Preparing for and performing at interviews

Posted 28/3/2019 by Jane Gibb

There are lots of recruitment companies out there. We’re different. We work as partners in your career – doing all we can to help you find the career of your dreams.

The career you want comes down to a whole host of factors – it’s not just about your ability to do the job, but also your ability to impress potential employers. We’re recruitment experts, with vast experience of guiding candidates through the recruitment process. Here are a few interview tips to help you through:


In summary:

  • Research the industry and company
  • Ensure you fully understand the job description and the format of the interview
  • Anticipate any concerns or reservations
  • Think of some potential questions your interviewer may ask
  • Have your list of questions prepared
  • Be assertive and take responsibility for the interview
  • Be ready to handle appropriate competency questions
  • Be positive


Research the company

Interviewers expect candidates to have a good grasp of what their organisation does. When researching the company, consider aspects like: how big the company is, how it’s divided up, who their customers are, and who their main competitors are – as well as any recent developments or plans within the company.

With this knowledge, you’ll be able to add value to the conversation, whilst showing a genuine interest in what they do.


Read the job description

When it comes to interview preparation, the job description is your go to.

The job description will drill down on responsibilities and required personal qualities to help you to understand more about what the role entails and will also give you an insight into what the interviewee is looking for.

We recommend, tailoring answers and relating them to the job description as much as possible, providing examples that support why you are the best candidate for the role.


Figure out the format

Interviews can take a number of forms – from one-on-one and group interviews, to position-specific tests, role plays, competency based interviews and psychometric questionnaires. And each one will require a different type of preparation.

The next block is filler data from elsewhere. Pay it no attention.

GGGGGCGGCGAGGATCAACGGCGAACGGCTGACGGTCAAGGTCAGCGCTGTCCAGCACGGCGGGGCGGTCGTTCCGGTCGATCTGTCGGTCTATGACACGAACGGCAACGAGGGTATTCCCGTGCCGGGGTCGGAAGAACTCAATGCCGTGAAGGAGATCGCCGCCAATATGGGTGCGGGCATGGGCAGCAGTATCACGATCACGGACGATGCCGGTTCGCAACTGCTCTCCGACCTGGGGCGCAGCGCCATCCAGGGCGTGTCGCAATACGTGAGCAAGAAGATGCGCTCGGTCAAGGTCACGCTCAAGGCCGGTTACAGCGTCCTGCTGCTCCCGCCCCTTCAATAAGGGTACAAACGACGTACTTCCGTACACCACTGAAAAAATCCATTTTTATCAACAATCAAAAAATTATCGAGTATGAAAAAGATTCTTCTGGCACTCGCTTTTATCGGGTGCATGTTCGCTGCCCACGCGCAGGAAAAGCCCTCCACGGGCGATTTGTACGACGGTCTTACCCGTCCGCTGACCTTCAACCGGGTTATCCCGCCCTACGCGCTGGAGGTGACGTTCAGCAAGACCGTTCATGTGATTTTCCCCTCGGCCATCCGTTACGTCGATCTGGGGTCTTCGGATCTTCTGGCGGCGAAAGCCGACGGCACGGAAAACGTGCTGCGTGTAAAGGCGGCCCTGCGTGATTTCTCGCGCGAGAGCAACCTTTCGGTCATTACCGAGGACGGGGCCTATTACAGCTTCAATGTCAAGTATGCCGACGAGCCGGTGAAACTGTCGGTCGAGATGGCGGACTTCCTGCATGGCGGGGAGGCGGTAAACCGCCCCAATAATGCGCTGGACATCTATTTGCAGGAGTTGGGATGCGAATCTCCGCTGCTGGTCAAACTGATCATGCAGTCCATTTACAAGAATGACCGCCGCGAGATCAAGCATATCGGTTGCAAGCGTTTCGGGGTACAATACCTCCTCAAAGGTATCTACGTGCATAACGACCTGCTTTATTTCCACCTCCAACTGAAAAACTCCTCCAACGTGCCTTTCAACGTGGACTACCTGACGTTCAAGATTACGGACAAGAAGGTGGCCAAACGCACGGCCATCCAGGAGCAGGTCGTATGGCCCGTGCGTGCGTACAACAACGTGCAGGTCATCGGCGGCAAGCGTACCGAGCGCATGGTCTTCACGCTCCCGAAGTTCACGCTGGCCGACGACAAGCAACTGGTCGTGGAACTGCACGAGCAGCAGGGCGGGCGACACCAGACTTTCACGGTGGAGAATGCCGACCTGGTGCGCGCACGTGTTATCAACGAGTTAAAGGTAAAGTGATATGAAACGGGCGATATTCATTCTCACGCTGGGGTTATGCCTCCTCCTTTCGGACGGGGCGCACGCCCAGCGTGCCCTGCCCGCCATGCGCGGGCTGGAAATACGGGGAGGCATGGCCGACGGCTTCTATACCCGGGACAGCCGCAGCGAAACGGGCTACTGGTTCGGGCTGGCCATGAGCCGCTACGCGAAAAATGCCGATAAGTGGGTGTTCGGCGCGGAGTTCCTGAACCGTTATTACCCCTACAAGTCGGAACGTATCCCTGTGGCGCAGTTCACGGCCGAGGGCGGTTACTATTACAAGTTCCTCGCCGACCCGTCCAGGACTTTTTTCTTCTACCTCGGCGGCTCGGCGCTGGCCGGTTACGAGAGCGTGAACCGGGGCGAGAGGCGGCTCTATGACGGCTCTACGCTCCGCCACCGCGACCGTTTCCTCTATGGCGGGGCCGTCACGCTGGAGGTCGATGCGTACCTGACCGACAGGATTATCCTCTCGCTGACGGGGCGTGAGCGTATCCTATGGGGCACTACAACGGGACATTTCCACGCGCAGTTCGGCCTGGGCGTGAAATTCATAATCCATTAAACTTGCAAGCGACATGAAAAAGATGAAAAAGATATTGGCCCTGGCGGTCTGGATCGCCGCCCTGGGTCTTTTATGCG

Often, this will be explained by your consultant when you’re invited to the interview, but there’s no harm in asking for more information if needed. Researching online to find out how the process has worked for other people in your situation will also help you to figure out what to expect.


What is a competency based interview?

Competency-based interviews use questions which aim to find out how you have used specific skills in your previous experience and how you approach problems, tasks and challenges. Also called behavioural or situational questions, they are often used in the first interview.

The competencies will differ from employer to employer and from role to role, but some of the most common competencies include:


  • Teamwork
  • Decision making
  • Leadership
  • Problem solving
  • Commercial awareness


“Tell me about a time you’ve had to answer a competency question…”


Competency questions have become so popular in modern recruitment that there’s almost no hiding from them. Often characterised by an opening such as ‘Tell me about a time…’ or ‘Give an example of how…, these types of interview questions strip back the importance often placed on experience and qualifications.

Instead, their primary function is to test how well you can do the job at hand, according to your attributes.


How to answer competency based interview questions

Firstly, pick out some of the key competencies stated in the job description and think of some examples for each one.

If the company is looking for someone with excellent teamwork and leadership skills, think of a scenario in which you’ve demonstrated this.


What is the STAR approach?

If you’re not used to answering competency-based interview questions, the STAR model is a useful way of communicating key points clearly and concisely.

Once you’ve identified the ‘Situation’, ‘Task’, ‘Action’ or ‘Result’, formulate it into a short key point, making sure you include how you achieved the result and how your actions addressed the initial situation and task.


Pre-Employment screening

With the potential impact of many IT, technology and data-focused roles, many employers are understandably focused on security. As such, it’s likely that any contract or permanent role will involve some kind of background check.


So, you sailed through the first interview, and they asked you back…

While some interview preparations remain the same, there can be key differences when it comes to the types of questions asked by employers, and the answers expected of you in a second interview.

How can a second interview differ from the first?

A first interview is generally used to test your personality and basic abilities, but the competition intensifies when it comes to the second stage.

What an employer really wants to know now is what separates you from the other candidates, what your technical abilities are, and the logistics involved when it comes to a firm offer. This way they can more easily make a direct comparison between remaining candidates.

In addition, second interviews are often an opportunity for other key members of staff at a prospective employer to meet and question a shortlist of the best candidates.


Good luck!

As a candidate-led recruitment business, we actually care about your career – we’re interested in who you are, how you think and what you’re aiming for in life. For more information on the services we offer, visit the candidate section of our website or just get in touch for a confidential chat. We’d love to hear from you!



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